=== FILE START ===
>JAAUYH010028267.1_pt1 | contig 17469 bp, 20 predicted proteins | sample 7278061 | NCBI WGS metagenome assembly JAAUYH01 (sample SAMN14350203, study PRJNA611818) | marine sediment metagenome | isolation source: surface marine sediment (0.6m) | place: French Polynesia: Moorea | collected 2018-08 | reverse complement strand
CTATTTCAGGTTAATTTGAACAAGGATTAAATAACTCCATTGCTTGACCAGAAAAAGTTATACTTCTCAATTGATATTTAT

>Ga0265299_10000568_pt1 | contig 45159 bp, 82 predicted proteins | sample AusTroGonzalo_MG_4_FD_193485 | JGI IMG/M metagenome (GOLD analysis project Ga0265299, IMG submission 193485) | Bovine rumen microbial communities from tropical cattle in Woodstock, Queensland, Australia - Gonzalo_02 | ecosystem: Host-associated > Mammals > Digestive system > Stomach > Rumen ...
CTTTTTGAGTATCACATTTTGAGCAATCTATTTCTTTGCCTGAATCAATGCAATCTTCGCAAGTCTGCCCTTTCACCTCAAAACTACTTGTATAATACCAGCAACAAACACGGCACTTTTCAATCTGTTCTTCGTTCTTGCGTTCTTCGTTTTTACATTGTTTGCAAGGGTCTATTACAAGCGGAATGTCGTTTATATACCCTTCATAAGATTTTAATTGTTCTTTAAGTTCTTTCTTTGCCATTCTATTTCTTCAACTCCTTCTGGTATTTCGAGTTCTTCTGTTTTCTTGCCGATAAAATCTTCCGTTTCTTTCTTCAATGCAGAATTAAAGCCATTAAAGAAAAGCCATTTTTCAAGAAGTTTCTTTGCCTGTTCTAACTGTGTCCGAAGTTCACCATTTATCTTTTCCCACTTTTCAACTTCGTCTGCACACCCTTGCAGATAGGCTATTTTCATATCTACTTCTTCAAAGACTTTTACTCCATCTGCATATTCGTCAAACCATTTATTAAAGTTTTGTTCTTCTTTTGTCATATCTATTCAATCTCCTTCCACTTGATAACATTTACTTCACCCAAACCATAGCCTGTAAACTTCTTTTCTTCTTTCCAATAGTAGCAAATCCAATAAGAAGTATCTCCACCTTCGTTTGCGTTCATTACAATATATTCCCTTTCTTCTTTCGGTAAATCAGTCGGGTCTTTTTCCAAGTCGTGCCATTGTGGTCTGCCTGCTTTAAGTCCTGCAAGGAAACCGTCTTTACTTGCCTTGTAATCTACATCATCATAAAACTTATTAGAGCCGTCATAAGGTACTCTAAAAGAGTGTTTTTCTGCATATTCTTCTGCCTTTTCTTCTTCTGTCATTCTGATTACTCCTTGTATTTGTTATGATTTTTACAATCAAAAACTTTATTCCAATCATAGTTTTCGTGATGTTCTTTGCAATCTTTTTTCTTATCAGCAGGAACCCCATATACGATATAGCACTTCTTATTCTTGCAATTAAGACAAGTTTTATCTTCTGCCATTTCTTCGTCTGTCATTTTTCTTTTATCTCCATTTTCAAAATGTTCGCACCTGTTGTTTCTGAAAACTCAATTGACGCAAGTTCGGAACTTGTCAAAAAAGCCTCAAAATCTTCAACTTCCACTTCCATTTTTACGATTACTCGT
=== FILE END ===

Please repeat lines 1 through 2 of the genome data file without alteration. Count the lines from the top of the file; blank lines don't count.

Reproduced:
>JAAUYH010028267.1_pt1 | contig 17469 bp, 20 predicted proteins | sample 7278061 | NCBI WGS metagenome assembly JAAUYH01 (sample SAMN14350203, study PRJNA611818) | marine sediment metagenome | isolation source: surface marine sediment (0.6m) | place: French Polynesia: Moorea | collected 2018-08 | reverse complement strand
CTATTTCAGGTTAATTTGAACAAGGATTAAATAACTCCATTGCTTGACCAGAAAAAGTTATACTTCTCAATTGATATTTAT